Saturday, April 11, 2009

Not a AAA look: Final Fantasy Tactics A2 review

For awhile Final Fantasy Tactics was the game of choice for Strategy RPG fans. However when the much anticipated sequel(?) Advance hit on the Game Boy Advance a little title called Disgaea came out around the same time. Fans quickly tired of Advance's childish story and frustrating game design issues like the whole Judge system that punishes players for "breaking the law" during battle, and tying lots of great items to a poorly constructed map where adding locations in the right order required an FAQ to figure out. Disgaea on the other hand kept it simple but provided gamers with wacky storylines, tons of classes/abilities to master, and a lot of depth to uncover and numbers to raise. 

Several years later after a remake of the original Tactics and countless S-RPGs by the Disgaea developers Nippon Ichi, as well as a number of one-offs from a 1,001 other teams we have Final Fantasy Tactics A2. Like the previous game a young man finds himself tossed into the world of Ivalice(which as you know was the location for the original FFTA, as well as FFXII and a handful of spinoffs) and quickly joins up with a clan. While seeking a way home the young man also seeks adventure, meeting a myriad of heroes and villains along the way. The storyline has your typical fare of twists and turns but it's nothing terribly good(and in some cases it's terribly terrible).

Most of your progress in A2 is spent taking on quests from a pub. Jobs are posted constantly and there's almost always one available that furthers the story. By completing these the game progresses and you earn necessary things like money, ability points for learning abilities and thus mastering jobs, and item components(the game uses a quasi-crafting system where necessary components are required in order to make all of the weapons/armor).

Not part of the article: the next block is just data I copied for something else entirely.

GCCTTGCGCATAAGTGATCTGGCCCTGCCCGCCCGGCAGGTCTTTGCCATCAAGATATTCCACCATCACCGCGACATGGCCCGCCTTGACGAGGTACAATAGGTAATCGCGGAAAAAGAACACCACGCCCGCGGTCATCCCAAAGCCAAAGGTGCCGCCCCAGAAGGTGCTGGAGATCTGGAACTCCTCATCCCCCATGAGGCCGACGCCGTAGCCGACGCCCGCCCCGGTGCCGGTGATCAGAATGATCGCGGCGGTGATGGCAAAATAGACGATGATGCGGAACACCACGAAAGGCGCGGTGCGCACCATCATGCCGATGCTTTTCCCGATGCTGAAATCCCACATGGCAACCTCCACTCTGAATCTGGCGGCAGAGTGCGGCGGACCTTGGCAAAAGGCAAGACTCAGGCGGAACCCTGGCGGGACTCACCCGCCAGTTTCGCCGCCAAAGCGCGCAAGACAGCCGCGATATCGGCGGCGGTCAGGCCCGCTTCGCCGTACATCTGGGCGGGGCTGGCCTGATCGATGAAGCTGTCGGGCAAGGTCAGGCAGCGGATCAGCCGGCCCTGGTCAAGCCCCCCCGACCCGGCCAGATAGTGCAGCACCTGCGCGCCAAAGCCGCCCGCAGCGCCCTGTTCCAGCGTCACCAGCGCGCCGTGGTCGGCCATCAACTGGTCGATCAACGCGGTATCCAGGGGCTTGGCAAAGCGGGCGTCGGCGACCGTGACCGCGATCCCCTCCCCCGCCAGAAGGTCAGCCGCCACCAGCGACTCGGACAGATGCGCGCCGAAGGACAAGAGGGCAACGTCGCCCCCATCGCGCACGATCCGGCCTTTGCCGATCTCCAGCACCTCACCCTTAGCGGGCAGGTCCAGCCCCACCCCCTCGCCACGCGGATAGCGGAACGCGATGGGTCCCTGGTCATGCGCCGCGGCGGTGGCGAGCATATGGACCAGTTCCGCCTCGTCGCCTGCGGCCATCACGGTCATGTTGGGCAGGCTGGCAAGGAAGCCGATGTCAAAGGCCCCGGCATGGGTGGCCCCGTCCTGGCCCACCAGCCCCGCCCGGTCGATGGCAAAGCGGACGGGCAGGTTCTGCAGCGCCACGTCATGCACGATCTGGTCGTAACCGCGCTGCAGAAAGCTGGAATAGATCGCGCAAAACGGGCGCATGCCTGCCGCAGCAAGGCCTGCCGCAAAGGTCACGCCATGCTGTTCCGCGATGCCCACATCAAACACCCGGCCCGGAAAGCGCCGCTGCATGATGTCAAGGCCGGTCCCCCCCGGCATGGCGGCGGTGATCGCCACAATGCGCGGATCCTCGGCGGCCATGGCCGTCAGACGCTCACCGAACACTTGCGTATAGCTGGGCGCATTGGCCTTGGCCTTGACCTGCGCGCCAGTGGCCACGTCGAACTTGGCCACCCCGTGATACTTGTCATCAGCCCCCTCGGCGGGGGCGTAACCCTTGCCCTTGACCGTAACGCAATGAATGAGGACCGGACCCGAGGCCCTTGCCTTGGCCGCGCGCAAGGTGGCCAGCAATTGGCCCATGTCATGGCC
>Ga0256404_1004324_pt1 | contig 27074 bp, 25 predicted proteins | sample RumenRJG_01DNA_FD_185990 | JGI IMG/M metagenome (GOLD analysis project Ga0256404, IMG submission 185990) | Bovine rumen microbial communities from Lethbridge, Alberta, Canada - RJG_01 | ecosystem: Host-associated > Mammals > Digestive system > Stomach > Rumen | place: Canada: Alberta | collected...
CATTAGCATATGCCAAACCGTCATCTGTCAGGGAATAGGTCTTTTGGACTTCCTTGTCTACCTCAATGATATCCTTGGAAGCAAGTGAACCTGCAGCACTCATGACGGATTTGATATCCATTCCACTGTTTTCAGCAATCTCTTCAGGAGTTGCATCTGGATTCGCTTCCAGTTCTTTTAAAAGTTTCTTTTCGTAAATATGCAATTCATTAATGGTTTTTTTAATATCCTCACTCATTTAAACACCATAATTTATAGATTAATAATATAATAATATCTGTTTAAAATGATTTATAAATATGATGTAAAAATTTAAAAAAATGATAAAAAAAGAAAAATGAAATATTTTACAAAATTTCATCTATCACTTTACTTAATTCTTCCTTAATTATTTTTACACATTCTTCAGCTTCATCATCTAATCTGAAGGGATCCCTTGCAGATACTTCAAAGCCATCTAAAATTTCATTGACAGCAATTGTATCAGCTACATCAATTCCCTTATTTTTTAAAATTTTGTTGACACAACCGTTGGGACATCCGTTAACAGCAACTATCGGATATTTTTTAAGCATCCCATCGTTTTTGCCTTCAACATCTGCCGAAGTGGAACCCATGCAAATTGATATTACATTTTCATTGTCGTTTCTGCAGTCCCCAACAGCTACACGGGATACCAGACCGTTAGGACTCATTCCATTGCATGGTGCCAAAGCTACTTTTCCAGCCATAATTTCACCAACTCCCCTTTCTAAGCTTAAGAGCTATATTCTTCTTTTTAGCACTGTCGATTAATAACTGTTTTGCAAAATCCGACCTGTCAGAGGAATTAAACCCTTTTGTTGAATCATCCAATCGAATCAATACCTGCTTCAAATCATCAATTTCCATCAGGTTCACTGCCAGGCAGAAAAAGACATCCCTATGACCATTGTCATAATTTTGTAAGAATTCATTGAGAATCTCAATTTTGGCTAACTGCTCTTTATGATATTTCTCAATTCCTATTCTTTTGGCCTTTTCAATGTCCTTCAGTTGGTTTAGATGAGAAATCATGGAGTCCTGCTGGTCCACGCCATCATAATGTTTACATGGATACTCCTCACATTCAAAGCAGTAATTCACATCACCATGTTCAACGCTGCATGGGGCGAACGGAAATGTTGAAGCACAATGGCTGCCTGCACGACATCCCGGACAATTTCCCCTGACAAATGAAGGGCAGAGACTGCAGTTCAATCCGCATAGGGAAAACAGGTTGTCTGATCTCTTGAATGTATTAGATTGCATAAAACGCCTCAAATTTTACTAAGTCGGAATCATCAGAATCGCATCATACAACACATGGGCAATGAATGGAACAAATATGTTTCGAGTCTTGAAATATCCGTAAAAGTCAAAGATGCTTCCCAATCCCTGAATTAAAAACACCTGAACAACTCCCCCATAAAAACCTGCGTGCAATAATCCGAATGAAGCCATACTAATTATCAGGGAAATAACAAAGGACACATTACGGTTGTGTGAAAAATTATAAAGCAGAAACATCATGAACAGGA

Like the other games A2 features a map. As one wanders around they're likely to stumble over enemy encounters and potential recruits. However most of the time you'll be looking for quests at the pub which will determine where you're supposed to go to complete it. A2 also features a calendar. Depending on the day and month new jobs and occurences are made available. This is an interesting feature though it's not a stretch to say that at times you'll find yourself wandering back and forth trying to move days along(the game also provides locations where the play can "rest" and pass a much greater number of days at a time). 

For Tactics fans the battles are pretty much the same. They take on an Isometric view and outside of any exceptions it's 6 party members vs X number of foes. Turns are decided by the speed of the characters and constantly changes depending on what commands they use(characters that don't take an action are more likely to have another turn before characters that do for example) and whether if they've been hasted/slowed or whatever else. In each turn the character can move as far as they're allowed(depending on job and other factors) take one action(whether this is fighting, casting spells, or any other ability) and then wait. When a character waits they pick a direction to face. Getting attacked from the sides and back causes significant more damage than from the front, so obviously the importance of facing the right way should never be overlooked.